The Relationship Builder: Ken Ahn and Broad Arrow Auctions

Cameron Neveu

A conversation with Ken Ahn, the man behind Broad Arrow Auctions and the new Hagerty Marketplace.

Ken Ahn is President of Hagerty Marketplace, which includes the company’s new digital auctions and classifieds businesses, and he is also President of the Broad Arrow Group, a company that produces live auctions, facilitates private sales, and provides collectible-car financing. Before joining Hagerty, Ahn was President of RM Sotheby’s, SVP of Strategy and Corporate Development at Sotheby’s, and worked in investment banking at Goldman Sachs. He has an MBA from Harvard, lives near Detroit, and is building a new team to help car enthusiasts find their dream car. We spoke with Ahn the week before his company’s first Amelia Island auction.


HAGERTY MEDIA: You are approximately a year into starting an entirely new live auction business called Broad Arrow Auctions. What have you learned in that year and what didn’t you see coming?

Ken Ahn: First, relationships matter. We started a brand-new company with our first-ever auction in August 2022 and sold nearly $90 million of cars over three auctions in 2022, a fantastic result. That can largely be attributed to the deep and long-standing relationships our team has with collectors. For our first auction, held during car week at Monterey, Bill Fleischman trusted us to sell almost all his collection of cars, many without reserve, because he believed in us. This is a relationship-based business, and trust and relationships really matter.

Ken Ahn portrait
Cameron Neveu

I think many collectors, who are business leaders themselves, understand what we’re trying to do, which is to create marketplaces with greater transparency, integrity, and fairness. Jim Taylor is another great friend of one of our specialists, Donnie Gould, and he was extremely supportive in our new venture, choosing us to sell more than 110 cars, all of them except one without reserve. We held an auction in his hometown of Gloversville, NY. Our first year exceeded expectations and we’re grateful for all the car lovers and clients who believed in us and supported us.

HM: So back up please. Does the world need another auction house?

KA: Let me start by saying we didn’t believe the world needed yet another auction house. But we believed the world needed a different type of auction house—an auction house with high ethics that truly caters to both sides of the marketplace. Let me explain what I mean by that.

Auction houses fulfill two roles. First, you are acting as an agent to the car seller. As the agent, you have an obligation to advise your client and yield the best results possible. Both the seller and auction house benefit from a higher sale price, which is no different than, for example, a selling agent for your house. But the auction business is a two-sided marketplace. While your incentives are aligned with the seller to sell the car, at the highest price possible, there’s also an obligation for both the seller and their agent to represent the cars very clearly and honestly to buyers. You’d be amazed how often that critical piece is knowingly missed. In essence, you must help both sides of the transaction.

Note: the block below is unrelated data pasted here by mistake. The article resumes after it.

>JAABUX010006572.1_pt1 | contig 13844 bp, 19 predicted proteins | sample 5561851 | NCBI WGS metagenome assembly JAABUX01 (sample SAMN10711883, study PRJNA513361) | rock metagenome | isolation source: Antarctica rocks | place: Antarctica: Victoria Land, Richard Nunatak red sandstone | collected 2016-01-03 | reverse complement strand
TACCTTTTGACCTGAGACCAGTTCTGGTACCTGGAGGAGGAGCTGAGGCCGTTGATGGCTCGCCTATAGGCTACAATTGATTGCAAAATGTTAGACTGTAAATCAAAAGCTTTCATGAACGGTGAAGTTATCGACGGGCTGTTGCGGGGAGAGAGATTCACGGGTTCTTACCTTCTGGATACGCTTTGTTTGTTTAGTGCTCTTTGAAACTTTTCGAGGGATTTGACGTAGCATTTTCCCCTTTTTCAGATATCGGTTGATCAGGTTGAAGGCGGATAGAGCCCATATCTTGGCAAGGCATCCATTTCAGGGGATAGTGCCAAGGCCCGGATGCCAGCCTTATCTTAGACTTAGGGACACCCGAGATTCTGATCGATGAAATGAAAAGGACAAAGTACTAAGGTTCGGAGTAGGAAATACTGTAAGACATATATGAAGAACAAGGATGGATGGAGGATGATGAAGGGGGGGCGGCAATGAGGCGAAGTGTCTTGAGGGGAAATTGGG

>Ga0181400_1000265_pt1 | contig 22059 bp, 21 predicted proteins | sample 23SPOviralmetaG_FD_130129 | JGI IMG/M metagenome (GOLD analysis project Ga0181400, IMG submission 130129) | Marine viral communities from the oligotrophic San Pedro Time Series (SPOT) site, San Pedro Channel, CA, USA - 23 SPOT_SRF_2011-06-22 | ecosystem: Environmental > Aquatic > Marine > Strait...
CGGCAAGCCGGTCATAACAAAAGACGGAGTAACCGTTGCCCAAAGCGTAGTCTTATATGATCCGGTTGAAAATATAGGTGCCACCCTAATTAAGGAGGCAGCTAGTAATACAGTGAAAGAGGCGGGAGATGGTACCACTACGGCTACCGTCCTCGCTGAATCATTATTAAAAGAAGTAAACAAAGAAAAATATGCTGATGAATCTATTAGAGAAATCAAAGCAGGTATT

At Broad Arrow, we believe that there’s an obligation to provide a fair and honest bidding process as well. Buyers deserve to be treated fairly and be able to bid with confidence, without some phantom auction house bid trying to “bump the bid” above the reserve, or even worse, when there is no reserve.   That’s why he decided to work with Lydia Fenet, a seasoned auctioneer who spent decades at Christies, and who is not tainted by some of the bad practices seen in the car auction world. Auctions used to be “buyer beware,” but we’re out to change that.

HM: So, you believe there’s an opportunity for an auction company that explicitly says it is going to take the high road for both the sellers and buyers?

KA: Yes. While we may give up a consignment here or a sale there because we’re not willing to compromise those values, we believe that over time the reputation we’re building will be a major differentiating factor for Broad Arrow. We are willing to give up short-term gains because we’re in this for the long haul. Our reputation is everything and that stance has helped us attract talented people. Now, nothing is perfect and there is subjectivity to many parts of our business, so I’ve told our crew to use a simple maxim: Did we do the right thing to the best of our abilities? Did we admit and fix mistakes?

One thing I learned in my career was that the businesses that cultivated their brand and reputation—and ultimately trust—had a much greater success rate. As Warren Buffet said, “It takes 20 years to build a great business and brand and reputation and 5 minutes to ruin it.” I wholeheartedly believe that.

HM: In the first 12 months of operation, you’ve held four live auctions. How many will you do in 2023 and perhaps a better question is, how many would you like to do?

Broad Arrow’s tent at The Amelia, March 2023. Deremer Studios